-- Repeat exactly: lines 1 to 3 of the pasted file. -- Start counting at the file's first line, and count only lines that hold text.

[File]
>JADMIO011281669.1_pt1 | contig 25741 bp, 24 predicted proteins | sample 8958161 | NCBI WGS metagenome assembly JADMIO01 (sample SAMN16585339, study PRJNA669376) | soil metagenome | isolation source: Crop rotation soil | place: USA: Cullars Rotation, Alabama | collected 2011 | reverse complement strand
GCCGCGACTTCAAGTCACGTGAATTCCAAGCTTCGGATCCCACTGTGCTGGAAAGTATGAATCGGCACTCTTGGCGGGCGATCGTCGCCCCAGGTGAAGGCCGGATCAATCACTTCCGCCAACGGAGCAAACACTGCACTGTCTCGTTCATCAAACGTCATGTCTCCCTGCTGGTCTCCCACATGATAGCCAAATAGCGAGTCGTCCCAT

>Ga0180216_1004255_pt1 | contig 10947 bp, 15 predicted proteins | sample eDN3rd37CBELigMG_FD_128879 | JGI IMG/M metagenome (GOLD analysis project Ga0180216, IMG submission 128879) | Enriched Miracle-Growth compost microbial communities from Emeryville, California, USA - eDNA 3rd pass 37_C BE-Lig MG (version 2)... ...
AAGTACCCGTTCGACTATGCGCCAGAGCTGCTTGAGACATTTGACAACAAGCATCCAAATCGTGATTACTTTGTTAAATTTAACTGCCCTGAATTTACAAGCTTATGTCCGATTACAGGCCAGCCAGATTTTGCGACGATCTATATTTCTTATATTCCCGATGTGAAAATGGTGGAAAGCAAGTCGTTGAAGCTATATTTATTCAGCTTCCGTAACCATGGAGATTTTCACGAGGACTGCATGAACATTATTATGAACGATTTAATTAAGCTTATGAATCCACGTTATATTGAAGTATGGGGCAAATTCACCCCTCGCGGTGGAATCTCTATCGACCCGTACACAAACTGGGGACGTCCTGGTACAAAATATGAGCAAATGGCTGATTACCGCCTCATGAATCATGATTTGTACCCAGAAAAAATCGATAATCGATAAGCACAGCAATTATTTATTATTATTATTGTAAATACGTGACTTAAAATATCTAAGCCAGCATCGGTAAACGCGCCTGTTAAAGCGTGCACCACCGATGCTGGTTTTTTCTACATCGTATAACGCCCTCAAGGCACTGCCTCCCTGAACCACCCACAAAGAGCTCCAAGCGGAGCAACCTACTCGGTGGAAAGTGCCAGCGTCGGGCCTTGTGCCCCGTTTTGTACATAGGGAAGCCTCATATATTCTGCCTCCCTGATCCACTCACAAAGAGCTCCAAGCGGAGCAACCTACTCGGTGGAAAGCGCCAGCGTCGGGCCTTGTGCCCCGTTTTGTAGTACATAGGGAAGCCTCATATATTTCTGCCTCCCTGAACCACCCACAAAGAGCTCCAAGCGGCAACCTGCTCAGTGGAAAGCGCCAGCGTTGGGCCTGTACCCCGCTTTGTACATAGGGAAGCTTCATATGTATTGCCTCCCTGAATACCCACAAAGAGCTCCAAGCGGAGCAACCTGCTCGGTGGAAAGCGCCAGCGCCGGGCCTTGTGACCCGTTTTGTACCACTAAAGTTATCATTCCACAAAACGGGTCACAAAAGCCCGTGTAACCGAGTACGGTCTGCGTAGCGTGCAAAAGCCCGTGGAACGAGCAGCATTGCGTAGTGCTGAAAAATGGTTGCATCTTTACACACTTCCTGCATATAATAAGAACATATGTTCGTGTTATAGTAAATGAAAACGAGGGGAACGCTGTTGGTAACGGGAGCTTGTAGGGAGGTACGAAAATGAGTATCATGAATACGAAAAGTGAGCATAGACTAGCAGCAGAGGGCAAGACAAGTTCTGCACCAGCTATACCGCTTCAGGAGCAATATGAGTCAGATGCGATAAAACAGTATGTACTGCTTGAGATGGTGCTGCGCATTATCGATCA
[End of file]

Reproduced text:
>JADMIO011281669.1_pt1 | contig 25741 bp, 24 predicted proteins | sample 8958161 | NCBI WGS metagenome assembly JADMIO01 (sample SAMN16585339, study PRJNA669376) | soil metagenome | isolation source: Crop rotation soil | place: USA: Cullars Rotation, Alabama | collected 2011 | reverse complement strand
GCCGCGACTTCAAGTCACGTGAATTCCAAGCTTCGGATCCCACTGTGCTGGAAAGTATGAATCGGCACTCTTGGCGGGCGATCGTCGCCCCAGGTGAAGGCCGGATCAATCACTTCCGCCAACGGAGCAAACACTGCACTGTCTCGTTCATCAAACGTCATGTCTCCCTGCTGGTCTCCCACATGATAGCCAAATAGCGAGTCGTCCCAT

>Ga0180216_1004255_pt1 | contig 10947 bp, 15 predicted proteins | sample eDN3rd37CBELigMG_FD_128879 | JGI IMG/M metagenome (GOLD analysis project Ga0180216, IMG submission 128879) | Enriched Miracle-Growth compost microbial communities from Emeryville, California, USA - eDNA 3rd pass 37_C BE-Lig MG (version 2)... ...